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It's looking increasingly likely that the female osprey, Mrs O, has left Peeblesshire to begin her migration. The last sighting of her was on 8 August and she has not been seen at the nest area since or near her offspring. The osprey season will soon be drawing to a close once more for the year as birds begin to leave us. The first to go are usually the non-breeders and females who have finished raising their family, whose hard work is now done. Mrs O will have been feeding herself and getting back into condition in readiness for her long flight south. We will miss her, wish her well and hope to see her return next spring to start a new family all over again.

Her offspring are still at the nest site. They are capable fliers now and their Dad, PW3 is still bringing fish to the nest for them to feed. His visits are so swift, he merely drops off a fish and leaves. For the past week it has been the very lucky Talla that has been the sole recipient of the fish whenever the cameras have been on, with an extremely hungry and disgruntled Megget squawking and beseeching for a share but not getting any. They don’t sit on the platform much now unless it is to feed but mostly perch on the higher trees and tree stump posts of the lopped pines around the nest site. This gives them the advantage of height to see when their dad is coming in with a fish and to learn what direction he is coming from. The longest journey away from the nest area has been by Megget, to a distance of 1.79km over the top of the hills, to a height of 500m, on 17 August. Down below she would have been able to see the River Tweed snaking its way along to Peebles. So she will have glimpsed a water body for the first time, which could be her hunting ground for the future when she finally begins to hunt for herself. Hunger is most likely what drove her away from the nest, as she has not been able to share Talla’s fish. But she has got to start to find her own way and hunt for herself soon, so this is all just the natural process towards independence. Talla has yet to be as bold but hanging around the nest area is still paying off which means there is less drive to leave.

The young ospreys are likely to stay until about the second week of September and the trigger which will set them off on their migration will be the dwindling length of daylight hours as our summertime comes to a close. Each osprey will leave independently and make their own way south. It will be interesting to follow their journeys from the tracking data when they leave. Increasingly, we have discovered that not all migrate as far as Gambia and Senegal in West Africa as more birds are overwintering in Spain and Portugal. But wherever they go to, their first migration is the most treacherous of their lives with many hazards to negotiate without any experience to help them make decisions on their journey. Pure instinct, good weather and good luck will determine how well they fare.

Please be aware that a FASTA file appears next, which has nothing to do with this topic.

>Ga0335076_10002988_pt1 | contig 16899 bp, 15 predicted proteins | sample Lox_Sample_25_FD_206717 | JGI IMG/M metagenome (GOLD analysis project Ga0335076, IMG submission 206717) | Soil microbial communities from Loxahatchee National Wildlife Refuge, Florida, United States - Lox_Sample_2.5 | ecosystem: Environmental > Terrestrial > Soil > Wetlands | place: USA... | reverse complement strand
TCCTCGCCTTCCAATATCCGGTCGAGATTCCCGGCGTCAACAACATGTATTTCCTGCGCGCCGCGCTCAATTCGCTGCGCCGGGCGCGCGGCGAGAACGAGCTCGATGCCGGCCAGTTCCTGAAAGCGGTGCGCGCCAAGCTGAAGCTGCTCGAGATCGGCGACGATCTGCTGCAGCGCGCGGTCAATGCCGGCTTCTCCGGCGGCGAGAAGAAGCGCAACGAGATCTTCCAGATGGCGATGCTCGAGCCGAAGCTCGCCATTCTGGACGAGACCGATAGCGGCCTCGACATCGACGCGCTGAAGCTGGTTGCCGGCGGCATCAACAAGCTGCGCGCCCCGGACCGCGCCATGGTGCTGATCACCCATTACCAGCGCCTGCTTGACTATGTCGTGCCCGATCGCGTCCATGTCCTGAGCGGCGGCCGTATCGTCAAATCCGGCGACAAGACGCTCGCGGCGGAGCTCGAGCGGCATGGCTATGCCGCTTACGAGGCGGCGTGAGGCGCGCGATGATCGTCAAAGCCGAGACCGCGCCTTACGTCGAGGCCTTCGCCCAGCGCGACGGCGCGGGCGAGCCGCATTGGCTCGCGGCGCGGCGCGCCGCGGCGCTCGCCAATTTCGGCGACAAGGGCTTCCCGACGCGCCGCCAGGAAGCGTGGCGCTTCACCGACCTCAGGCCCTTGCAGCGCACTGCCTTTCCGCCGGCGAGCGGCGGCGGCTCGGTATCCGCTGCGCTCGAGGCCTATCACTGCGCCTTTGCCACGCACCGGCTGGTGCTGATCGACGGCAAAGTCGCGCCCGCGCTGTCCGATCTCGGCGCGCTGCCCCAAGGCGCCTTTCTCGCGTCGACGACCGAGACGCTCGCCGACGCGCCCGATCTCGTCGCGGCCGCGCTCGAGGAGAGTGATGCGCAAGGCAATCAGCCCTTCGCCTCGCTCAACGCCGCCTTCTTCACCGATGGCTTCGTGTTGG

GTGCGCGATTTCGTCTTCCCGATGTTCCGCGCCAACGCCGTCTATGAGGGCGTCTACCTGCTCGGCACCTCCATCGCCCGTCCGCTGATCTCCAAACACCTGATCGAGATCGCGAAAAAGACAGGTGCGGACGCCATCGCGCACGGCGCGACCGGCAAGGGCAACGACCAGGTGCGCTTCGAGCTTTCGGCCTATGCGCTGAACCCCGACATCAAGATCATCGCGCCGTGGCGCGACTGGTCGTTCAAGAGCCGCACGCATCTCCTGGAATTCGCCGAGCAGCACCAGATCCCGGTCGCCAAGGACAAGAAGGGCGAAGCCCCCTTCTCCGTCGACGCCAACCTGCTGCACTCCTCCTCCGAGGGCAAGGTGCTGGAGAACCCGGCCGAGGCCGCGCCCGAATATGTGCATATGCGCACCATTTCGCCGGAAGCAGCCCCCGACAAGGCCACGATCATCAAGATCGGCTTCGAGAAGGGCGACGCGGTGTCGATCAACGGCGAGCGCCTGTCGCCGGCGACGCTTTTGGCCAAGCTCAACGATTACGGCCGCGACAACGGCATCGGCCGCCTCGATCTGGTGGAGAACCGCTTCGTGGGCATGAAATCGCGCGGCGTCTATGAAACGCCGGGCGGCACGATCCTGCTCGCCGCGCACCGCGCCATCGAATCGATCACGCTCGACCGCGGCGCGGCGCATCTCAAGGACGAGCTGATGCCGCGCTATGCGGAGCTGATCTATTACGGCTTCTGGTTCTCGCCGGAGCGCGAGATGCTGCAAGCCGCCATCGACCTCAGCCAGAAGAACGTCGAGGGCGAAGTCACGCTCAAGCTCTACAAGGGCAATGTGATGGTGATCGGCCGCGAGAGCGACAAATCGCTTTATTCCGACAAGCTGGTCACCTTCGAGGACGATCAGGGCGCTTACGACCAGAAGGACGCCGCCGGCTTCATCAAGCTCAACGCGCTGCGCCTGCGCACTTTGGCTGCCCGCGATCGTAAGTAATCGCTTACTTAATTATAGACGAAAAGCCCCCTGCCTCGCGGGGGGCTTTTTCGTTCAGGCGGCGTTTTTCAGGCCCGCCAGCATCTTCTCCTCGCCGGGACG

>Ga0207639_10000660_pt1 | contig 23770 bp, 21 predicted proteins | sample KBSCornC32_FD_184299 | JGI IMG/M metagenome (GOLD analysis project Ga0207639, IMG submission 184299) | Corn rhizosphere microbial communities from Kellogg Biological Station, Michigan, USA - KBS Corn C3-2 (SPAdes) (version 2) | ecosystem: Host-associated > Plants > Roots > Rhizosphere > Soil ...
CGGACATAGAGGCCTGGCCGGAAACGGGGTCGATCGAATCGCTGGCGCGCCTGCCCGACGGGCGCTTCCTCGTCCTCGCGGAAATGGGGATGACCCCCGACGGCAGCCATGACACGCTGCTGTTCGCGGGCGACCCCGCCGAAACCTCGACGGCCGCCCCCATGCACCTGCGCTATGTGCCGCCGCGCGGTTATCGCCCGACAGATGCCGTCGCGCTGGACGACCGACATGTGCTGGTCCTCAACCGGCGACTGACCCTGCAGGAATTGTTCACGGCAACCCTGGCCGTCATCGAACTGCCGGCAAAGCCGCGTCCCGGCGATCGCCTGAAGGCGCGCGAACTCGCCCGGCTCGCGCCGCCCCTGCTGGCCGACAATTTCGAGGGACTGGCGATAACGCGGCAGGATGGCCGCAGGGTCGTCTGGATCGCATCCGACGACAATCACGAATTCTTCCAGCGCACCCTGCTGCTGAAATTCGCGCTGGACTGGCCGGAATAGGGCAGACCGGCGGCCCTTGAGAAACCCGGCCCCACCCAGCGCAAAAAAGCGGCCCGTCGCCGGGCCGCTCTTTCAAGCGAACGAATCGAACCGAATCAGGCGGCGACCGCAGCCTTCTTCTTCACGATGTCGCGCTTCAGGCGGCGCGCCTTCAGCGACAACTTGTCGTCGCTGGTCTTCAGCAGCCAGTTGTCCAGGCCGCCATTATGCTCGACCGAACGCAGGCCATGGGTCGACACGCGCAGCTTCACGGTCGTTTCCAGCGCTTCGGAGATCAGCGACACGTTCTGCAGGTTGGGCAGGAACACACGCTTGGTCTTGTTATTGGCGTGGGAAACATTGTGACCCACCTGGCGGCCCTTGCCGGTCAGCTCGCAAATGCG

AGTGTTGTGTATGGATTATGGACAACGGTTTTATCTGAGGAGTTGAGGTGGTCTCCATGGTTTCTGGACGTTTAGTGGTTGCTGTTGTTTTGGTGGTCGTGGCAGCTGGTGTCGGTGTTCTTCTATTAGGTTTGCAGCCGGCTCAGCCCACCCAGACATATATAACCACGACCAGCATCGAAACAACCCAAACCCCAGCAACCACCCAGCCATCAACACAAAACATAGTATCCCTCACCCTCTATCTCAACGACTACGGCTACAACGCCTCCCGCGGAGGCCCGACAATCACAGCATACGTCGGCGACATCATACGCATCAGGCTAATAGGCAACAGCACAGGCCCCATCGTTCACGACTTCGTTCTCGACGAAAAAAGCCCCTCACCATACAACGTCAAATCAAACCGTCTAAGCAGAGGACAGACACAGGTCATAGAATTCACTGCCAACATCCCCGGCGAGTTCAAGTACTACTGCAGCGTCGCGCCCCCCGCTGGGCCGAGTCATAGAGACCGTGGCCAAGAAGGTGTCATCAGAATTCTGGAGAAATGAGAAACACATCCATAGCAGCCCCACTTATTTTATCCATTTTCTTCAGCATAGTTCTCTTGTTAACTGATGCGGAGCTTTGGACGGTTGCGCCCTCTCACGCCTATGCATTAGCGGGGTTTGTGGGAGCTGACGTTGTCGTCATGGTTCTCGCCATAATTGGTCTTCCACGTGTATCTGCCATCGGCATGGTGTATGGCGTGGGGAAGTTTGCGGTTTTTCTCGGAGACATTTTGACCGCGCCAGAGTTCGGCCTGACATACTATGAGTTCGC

When the nest is empty other wildlife have been popping on to the platform looking for scraps, the jay being the most frequent visitor, looking very relaxed hopping around searching for scraps. On 15 August, two cute red squirrels were clambering about in the Scots pine tree below the osprey nest and racing along the branches, diving back down the trunk, climbing back up, chasing each other. The tree itself is looking fairly pale and skeletal, the osprey nest pine tree is starting to die and there is less and less greenery on it each year. Hopefully they will get a few more years from it to continue nesting before Tony and Eve from Forestry and Land Scotland have to build a new platform close by. They will assess the safety of the tree at the end of the season to decide whether it will be strong enough to hold the nest for another season.

PW5, the sister of PW3 (Megget and Talla’s dad), has had a successful season and we have heard that she has raised a chick in Ayrshire this summer which is more good news for a Borders born bird. The ‘west of Peebles nest’ young ospreys (blue 681 and 682) have fledged now too. They are about two weeks younger than the main nest young and have been seen testing out their newly found flight techniques whereby one seems to have decided to land in the same place as the one already perched, leading to a very startled bird looking up in alarm and almost thrown off balance. Not great when the perch is about 35m high at the top of a very tall pine. One of the adults is still seen regularly bringing fish for the youngsters there too.